The Benefits of DRaaS for the SMB
While definitely necessary, making and maintaining disaster recovery (DR) plans is definitely not one of the favorite tasks for IT personnel. DR planning is complex, time-consuming, and it involves the resources of a number of both IT and non-IT related personnel. In addition, implementing DR plans isn’t cheap. The expenses required to implement a traditional DR plan can be high as the organization typically needs to buy the storage and computing hardware required. Disaster Recovery-as-a-Service (DRaaS) is an alternative to traditional on-premise DR solutions. With DRaaS when a server failure occurs, instead of performing the recovery to another on-premises server, DRaaS recovers that workload so that it runs in the cloud.
DRaaS is especially useful for small-to-medium (SMB) sized businesses. Many SMBs dismiss making a comprehensive DR plan because they believe that type of option is only for deep-pocketed enterprises. For the SMB, DR often just consists of doing daily backups and storing the backup media offsite – which covers the basics but makes for poor Recovery Point and Time Objects (RPOs and RTOs). More effective multi-site DR solutions are beyond of the reach of many SMBs who need a way to get their DR data off-site without the costs and complexities of building and maintaining an additional DR site. DRaaS is affordable because it allows businesses to forgo the need for a second physical site. With DRaaS, the cloud can be your DR site. Plus, you only pay for the infrastructure in the cloud that you use. Storing backups or VM images is far less expensive than running them.
Benefits of DRaaS
Say Goodbye to Traditional PC Lifecycle Management
Traditional IT tools, including Microsoft SCCM, Ghost Solution Suite, and KACE, often require considerable custom configurations by T3 technicians (an expensive and often elusive IT resource) to enable management of a hybrid onsite + remote workforce. In many cases, even with the best resources, organizations are finding that these on-premise tools simply cannot support remote endpoints consistently and reliably due to infrastructure limitations.
DRaaS offers a number of benefits –, especially for SMBs. Some of the benefits of DRaaS include:
- Zero Capex costs to get your DR plan started – With DRaaS you simply need to start a subscription for the DRaaS offering with your cloud and DRaaS provider of choice. There’s typically no need to buy any additional hardware.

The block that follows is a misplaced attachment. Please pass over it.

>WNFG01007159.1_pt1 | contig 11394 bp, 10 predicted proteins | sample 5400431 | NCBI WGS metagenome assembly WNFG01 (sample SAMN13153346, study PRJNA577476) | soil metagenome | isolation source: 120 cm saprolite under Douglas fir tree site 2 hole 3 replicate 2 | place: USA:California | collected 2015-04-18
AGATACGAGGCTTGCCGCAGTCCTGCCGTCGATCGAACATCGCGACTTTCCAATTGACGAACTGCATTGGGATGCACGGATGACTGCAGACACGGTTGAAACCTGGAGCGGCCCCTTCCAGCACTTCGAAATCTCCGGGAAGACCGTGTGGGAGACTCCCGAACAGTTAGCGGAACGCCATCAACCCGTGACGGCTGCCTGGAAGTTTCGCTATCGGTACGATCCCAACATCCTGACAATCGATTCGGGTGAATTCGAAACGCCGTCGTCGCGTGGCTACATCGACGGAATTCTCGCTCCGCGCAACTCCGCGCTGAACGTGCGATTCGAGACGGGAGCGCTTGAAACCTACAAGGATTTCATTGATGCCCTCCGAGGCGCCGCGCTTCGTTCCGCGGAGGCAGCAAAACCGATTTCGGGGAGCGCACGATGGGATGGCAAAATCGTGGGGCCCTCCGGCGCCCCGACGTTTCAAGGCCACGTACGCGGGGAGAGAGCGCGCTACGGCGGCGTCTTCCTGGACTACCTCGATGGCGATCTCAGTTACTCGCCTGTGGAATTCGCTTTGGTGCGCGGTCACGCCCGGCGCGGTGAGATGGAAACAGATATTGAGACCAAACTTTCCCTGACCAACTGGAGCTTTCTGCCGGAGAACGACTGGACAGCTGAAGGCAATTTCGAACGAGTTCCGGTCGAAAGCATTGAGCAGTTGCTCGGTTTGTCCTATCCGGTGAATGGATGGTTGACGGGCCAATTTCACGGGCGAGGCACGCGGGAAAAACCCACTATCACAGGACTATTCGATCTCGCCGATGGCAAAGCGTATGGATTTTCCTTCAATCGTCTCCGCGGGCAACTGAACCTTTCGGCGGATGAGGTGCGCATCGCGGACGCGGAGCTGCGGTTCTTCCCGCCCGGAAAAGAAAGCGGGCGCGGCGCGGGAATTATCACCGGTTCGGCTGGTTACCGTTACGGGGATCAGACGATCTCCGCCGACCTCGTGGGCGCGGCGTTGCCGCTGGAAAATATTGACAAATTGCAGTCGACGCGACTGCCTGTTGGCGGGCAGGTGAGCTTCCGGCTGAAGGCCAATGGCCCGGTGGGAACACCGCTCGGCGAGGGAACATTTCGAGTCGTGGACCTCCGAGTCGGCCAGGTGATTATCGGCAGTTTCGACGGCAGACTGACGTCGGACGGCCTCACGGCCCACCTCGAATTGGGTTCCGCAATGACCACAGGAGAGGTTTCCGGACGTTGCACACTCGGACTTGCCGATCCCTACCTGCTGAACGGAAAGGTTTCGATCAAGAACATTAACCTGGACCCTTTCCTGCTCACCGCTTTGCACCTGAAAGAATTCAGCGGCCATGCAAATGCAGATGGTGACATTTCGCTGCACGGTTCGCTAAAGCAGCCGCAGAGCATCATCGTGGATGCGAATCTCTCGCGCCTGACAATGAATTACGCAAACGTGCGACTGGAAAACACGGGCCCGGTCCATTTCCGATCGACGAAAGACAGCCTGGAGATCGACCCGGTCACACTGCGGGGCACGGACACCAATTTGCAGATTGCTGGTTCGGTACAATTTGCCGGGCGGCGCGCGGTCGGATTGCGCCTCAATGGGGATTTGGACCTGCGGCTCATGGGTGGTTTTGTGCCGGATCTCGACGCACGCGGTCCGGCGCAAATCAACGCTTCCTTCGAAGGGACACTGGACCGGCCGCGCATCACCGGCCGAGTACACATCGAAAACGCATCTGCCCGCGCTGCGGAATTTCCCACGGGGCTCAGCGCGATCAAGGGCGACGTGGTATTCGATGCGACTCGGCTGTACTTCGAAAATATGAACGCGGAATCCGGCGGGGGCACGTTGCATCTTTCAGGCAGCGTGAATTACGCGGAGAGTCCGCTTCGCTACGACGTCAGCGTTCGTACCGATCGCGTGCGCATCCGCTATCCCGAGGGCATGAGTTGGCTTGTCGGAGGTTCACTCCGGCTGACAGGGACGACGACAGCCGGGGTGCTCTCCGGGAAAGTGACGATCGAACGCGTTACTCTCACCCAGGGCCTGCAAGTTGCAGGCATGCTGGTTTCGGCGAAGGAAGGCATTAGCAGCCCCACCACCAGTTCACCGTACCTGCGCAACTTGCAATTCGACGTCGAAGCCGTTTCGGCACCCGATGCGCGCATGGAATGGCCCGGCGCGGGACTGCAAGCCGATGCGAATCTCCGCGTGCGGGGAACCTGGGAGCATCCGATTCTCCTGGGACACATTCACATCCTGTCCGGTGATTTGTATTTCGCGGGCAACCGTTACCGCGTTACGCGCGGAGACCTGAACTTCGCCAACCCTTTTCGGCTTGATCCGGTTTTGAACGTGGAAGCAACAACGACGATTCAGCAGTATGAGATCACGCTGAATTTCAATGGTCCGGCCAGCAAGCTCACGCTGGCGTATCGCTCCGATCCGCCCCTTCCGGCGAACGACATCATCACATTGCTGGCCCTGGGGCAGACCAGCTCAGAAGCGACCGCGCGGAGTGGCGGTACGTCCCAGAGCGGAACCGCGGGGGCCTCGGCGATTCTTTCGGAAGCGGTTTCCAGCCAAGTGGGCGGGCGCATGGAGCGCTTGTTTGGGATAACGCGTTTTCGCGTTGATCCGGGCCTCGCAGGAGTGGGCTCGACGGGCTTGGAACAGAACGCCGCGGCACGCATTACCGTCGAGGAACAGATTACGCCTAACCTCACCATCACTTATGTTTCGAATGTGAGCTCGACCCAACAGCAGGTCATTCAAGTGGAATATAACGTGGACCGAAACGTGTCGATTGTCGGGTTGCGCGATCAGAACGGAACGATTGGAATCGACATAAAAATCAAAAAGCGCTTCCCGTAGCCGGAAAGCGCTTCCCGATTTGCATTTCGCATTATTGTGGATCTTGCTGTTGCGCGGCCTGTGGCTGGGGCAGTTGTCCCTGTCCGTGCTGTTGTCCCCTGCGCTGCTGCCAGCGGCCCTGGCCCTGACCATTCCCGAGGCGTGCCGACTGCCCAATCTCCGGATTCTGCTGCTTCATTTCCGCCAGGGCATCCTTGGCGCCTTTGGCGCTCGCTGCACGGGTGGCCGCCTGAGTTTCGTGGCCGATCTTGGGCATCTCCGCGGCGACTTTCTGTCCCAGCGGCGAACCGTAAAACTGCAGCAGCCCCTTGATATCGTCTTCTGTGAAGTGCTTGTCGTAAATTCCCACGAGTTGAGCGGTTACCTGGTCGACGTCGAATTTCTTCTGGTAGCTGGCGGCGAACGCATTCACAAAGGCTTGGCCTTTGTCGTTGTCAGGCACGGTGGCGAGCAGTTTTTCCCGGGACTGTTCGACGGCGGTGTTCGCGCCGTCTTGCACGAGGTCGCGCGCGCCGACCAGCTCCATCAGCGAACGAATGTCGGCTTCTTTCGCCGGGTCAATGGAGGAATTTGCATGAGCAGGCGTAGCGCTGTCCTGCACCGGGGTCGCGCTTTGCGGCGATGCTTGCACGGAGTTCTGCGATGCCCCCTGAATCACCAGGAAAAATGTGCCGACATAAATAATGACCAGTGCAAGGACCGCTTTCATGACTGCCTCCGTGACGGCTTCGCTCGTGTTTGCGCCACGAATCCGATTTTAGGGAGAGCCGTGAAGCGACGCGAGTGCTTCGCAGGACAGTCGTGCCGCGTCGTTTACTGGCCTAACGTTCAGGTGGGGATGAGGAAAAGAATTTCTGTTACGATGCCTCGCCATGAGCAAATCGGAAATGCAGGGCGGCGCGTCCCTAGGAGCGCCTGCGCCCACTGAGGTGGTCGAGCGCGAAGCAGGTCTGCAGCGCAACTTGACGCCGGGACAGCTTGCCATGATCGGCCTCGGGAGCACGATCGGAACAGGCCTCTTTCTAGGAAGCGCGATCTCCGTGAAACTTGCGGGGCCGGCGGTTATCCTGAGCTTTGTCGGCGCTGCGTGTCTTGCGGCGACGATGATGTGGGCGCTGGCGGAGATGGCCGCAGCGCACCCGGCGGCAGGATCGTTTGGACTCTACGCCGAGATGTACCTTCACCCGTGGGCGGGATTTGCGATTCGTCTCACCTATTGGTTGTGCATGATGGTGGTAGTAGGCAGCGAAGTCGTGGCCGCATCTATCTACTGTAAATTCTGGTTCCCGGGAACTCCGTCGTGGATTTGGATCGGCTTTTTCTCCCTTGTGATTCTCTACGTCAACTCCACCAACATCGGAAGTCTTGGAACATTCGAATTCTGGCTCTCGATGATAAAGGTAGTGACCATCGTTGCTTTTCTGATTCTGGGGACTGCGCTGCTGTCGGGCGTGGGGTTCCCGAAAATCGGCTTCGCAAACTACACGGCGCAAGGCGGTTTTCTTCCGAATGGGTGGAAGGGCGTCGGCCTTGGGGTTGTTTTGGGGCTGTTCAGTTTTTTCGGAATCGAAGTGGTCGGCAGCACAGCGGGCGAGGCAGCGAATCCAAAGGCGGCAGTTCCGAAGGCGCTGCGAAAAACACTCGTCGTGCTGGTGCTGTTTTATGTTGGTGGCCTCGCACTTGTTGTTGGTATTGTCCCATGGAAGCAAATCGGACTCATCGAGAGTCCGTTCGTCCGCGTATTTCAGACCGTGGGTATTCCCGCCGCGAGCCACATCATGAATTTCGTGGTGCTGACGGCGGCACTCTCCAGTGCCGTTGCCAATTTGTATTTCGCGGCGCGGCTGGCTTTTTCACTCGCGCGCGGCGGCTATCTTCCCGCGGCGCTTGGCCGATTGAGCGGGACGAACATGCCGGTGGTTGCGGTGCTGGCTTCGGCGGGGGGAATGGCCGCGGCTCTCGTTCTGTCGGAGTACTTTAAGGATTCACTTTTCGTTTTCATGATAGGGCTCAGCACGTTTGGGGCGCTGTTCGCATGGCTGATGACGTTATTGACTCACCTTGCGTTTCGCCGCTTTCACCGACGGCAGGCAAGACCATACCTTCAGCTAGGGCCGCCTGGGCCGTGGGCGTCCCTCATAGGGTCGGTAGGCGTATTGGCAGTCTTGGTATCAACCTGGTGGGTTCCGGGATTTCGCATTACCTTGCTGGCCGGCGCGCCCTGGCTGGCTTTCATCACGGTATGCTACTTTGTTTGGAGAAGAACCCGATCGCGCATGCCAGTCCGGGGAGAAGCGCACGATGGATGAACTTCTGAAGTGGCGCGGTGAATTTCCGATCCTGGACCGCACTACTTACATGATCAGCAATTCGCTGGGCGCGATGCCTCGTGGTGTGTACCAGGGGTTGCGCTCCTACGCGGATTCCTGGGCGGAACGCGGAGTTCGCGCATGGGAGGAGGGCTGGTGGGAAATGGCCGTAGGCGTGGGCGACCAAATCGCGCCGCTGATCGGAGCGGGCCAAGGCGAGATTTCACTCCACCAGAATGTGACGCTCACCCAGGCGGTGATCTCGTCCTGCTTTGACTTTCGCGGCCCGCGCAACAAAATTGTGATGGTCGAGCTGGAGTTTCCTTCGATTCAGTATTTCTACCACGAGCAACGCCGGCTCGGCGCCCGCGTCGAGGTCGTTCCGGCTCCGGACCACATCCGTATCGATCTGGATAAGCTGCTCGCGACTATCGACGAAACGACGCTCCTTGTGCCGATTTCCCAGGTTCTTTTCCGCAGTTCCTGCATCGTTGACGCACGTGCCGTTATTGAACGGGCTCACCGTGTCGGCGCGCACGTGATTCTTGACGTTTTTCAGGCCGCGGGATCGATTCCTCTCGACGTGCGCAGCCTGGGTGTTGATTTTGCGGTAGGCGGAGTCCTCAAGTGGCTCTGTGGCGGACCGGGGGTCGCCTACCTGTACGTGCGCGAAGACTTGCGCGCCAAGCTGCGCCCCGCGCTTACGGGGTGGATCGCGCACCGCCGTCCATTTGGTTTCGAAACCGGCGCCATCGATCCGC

- Automatic backup critical systems, applications and data – The core functionality of all DRaaS systems is to create a backup of your servers and workloads. Typically, once you setup the schedule it’s automated from then on.
- The ability to quickly recover from a disaster – In the event of a system failure or site outage your protected workloads are safely stored in the cloud. Restoring those cloud-based backups in the cloud is far faster than recovering to a traditional physical DR site.
- Orchestrated recovery options – While the ability to recover your VMs is vital, most DRaaS solutions also have the ability to provide orchestrated recovery. For instance, in most cases your VMs will have dependencies on each other and you would typically want to make sure your AD servers start up before your clusters or database servers.
- The ability to set archive durations based on policies – DRaaS systems can also archive your data which can help provide regulatory compliance as well as protection from malware or ransomware that might be present in your most recent backups.
DRaaS as a part of your overall data protection strategy
DRaaS offers several advantages for the SMB that might otherwise not be able to create anything beyond a very basic backup and restore strategy. However, if you’re considering moving to DRaaS it’s important to consider it as a part of your overall data protection strategy. For instance, DRaaS doesn’t replace the need for backups. Ideally, you should be able to integrate your DRaaS solution and your backups and other data protection solutions without needing to manage it as a completely separate entity.